Several indications have been described for selective feticide in MC twin pregnancies, including TTTS, TRAP, sIUGR, severe congenital anomalies and higher-order multiple pregnancies[5, 8, 9]. Reported methods for selective feticide include fetoscopic laser coagulation, bipolar cord coagulation, radiofrequency ablation (RFA), cord occlusion by ligation or photocoagulation and interstitial laser coagulation[5, 6, 10, 11]. Associated complications are premature rupture of membranes in up to 30% of cases and preterm delivery[5, 12]. Perinatal survival rates vary between 65 and 92%, depending on technique and indication. However, data on the risk of neonatal complications and long-term neurodevelopmental outcome in surviving twins are limited[6, 13].
The primary objective of this study was to evaluate the incidence of perinatal mortality and neonatal morbidity in a series of MC twin pregnancies treated with selective feticide in a large national cohort. Our secondary objective was to assess possible risk factors for adverse outcome in order to find ways to improve care.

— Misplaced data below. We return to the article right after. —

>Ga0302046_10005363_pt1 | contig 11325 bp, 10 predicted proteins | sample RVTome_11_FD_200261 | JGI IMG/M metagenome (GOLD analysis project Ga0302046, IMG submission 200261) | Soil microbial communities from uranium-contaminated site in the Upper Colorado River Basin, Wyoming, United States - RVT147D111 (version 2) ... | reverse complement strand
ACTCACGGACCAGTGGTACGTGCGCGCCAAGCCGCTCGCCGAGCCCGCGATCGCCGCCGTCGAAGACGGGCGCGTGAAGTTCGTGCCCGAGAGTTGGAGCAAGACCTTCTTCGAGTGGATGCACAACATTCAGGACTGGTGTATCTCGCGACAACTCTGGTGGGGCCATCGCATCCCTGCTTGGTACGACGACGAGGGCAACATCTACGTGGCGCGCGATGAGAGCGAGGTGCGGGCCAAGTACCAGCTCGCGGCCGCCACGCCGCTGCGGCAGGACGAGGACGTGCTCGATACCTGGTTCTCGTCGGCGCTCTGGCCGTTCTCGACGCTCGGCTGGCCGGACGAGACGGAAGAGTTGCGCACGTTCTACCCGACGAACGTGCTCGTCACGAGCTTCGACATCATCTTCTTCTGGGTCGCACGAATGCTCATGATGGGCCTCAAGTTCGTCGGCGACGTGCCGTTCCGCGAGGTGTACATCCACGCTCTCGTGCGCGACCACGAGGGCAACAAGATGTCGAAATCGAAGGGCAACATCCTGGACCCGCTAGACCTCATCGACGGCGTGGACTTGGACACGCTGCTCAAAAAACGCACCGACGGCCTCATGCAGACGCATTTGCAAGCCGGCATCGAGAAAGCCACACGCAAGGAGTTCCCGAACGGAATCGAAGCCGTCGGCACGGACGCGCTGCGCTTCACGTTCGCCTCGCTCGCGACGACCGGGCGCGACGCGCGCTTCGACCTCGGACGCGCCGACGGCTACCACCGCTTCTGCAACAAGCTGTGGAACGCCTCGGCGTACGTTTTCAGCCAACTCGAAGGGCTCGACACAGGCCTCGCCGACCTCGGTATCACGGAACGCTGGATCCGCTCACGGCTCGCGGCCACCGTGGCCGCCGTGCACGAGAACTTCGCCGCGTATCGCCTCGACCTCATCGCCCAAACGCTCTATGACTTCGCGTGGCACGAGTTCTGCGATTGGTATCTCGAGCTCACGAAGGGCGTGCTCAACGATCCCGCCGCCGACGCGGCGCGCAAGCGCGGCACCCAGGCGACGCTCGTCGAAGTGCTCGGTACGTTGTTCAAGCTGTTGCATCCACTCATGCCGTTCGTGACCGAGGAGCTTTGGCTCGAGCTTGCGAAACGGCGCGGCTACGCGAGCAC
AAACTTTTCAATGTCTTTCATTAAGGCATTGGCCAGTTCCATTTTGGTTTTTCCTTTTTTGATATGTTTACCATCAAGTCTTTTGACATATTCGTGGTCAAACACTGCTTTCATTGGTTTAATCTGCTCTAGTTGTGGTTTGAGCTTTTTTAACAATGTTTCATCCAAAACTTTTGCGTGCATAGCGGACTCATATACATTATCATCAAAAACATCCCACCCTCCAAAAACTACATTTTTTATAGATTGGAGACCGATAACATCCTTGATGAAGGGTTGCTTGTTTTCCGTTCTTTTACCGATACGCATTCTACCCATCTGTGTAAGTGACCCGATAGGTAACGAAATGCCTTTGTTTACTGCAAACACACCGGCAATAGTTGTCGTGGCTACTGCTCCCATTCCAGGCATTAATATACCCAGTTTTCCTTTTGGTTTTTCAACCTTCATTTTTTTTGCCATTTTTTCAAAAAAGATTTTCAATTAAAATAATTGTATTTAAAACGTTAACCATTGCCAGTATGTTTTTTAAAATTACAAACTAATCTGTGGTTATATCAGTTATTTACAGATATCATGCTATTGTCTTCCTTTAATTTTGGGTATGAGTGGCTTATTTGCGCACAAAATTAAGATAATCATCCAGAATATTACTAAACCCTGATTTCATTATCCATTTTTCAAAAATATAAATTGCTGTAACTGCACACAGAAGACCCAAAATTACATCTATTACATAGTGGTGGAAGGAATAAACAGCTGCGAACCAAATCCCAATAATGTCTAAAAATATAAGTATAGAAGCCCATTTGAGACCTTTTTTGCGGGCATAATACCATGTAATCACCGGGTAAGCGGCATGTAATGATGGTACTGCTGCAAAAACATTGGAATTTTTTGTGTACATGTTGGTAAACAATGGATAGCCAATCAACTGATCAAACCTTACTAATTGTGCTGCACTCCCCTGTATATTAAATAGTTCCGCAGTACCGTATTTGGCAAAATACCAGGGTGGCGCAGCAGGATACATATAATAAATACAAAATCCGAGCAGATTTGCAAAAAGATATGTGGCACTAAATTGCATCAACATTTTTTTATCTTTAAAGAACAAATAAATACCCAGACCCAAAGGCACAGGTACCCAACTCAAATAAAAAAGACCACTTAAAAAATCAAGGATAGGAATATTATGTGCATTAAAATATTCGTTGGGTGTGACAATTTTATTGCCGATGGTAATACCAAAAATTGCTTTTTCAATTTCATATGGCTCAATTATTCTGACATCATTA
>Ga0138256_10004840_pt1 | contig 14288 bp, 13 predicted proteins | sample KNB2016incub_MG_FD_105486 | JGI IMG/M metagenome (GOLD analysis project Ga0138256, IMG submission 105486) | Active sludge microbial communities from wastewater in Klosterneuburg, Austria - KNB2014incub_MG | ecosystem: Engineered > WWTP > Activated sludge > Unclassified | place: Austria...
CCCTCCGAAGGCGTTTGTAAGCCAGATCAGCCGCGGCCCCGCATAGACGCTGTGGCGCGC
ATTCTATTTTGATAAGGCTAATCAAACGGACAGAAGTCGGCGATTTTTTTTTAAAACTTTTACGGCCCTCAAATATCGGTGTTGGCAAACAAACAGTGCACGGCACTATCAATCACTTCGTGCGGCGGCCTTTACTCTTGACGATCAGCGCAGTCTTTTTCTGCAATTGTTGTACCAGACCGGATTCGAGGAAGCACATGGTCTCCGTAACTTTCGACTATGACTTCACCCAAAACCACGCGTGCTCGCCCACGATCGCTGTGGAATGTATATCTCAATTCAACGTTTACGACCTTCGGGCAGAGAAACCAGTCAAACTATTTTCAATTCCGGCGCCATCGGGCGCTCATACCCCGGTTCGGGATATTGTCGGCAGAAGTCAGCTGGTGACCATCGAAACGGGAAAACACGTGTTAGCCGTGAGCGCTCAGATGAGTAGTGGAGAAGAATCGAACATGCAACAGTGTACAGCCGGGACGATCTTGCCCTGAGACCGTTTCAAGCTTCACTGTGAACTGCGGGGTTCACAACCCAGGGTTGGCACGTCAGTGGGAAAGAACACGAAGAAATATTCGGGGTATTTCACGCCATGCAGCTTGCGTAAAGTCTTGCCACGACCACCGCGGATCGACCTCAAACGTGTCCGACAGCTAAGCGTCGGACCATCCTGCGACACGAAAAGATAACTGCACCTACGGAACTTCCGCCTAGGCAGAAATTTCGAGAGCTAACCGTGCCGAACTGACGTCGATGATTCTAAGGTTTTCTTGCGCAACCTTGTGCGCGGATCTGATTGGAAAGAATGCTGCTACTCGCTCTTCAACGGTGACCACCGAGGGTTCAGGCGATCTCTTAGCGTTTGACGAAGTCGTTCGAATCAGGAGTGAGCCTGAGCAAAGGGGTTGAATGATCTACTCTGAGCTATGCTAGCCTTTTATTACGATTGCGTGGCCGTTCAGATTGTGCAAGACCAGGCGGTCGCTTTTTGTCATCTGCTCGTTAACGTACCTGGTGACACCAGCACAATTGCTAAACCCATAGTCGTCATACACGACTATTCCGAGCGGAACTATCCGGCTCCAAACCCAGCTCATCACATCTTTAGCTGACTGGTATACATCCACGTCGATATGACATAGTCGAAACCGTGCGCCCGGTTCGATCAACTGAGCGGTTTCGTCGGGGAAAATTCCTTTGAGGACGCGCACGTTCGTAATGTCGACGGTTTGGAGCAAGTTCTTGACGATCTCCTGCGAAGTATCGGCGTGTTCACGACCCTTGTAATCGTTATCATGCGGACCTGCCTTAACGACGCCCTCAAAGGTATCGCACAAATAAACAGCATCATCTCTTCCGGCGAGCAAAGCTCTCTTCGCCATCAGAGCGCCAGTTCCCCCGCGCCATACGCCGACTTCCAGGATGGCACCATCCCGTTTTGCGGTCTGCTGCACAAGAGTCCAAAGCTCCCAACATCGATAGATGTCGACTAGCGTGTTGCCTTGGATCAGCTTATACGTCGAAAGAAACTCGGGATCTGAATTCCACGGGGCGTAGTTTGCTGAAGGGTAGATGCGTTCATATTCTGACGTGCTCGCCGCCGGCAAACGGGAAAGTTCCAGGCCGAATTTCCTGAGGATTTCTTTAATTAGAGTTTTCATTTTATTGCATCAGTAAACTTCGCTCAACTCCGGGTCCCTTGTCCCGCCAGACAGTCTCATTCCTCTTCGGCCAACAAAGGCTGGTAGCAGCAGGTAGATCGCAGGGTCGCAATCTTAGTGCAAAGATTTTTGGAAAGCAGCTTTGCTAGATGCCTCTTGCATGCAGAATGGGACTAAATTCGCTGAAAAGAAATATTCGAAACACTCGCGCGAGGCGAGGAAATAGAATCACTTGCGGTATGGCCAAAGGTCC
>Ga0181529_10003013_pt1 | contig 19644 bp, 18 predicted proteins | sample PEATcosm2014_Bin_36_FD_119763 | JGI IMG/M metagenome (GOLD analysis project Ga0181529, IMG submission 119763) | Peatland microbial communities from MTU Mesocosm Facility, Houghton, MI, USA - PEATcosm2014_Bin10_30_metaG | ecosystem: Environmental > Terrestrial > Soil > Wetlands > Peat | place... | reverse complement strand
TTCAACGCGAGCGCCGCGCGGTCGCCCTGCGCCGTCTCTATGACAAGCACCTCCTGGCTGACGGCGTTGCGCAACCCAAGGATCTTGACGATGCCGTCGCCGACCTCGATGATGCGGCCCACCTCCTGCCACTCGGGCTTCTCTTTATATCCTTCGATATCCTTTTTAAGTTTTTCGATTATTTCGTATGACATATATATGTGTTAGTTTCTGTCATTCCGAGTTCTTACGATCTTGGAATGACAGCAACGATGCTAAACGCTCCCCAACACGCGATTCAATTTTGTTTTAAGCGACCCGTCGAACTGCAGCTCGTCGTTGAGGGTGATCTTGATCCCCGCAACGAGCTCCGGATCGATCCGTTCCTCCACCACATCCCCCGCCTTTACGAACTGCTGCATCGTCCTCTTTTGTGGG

All MC pregnancies treated with selective feticide at our center between June 2000 and November 2011 were included in this consecutive cohort study. The Leiden University Medical Center is a tertiary medical center and is the national referral center for fetal therapy (including selective feticide) in The Netherlands. MC triplets (or higher order pregnancies) were excluded from the study.
The following obstetric data were recorded: indication for selective feticide and technique used, gestational age at intervention, preterm prelabor rupture of membranes (PPROM) before 37 weeks, gestational age at delivery and mode of delivery. The techniques used comprised fetoscopic laser coagulation, bipolar cord coagulation, interstitial laser coagulation and RFA. For fetoscopic cord coagulation performed before 18 weeks, an embryoscope was used with a diameter of 1.0 mm. For cord coagulation after 18 weeks, a 1.3-mm fetoscope was used through an 8-F introduction sheath. Criteria for intervention in TRAP were signs of cardiac compromise in the pump twin based on abnormal ductus venosus flow.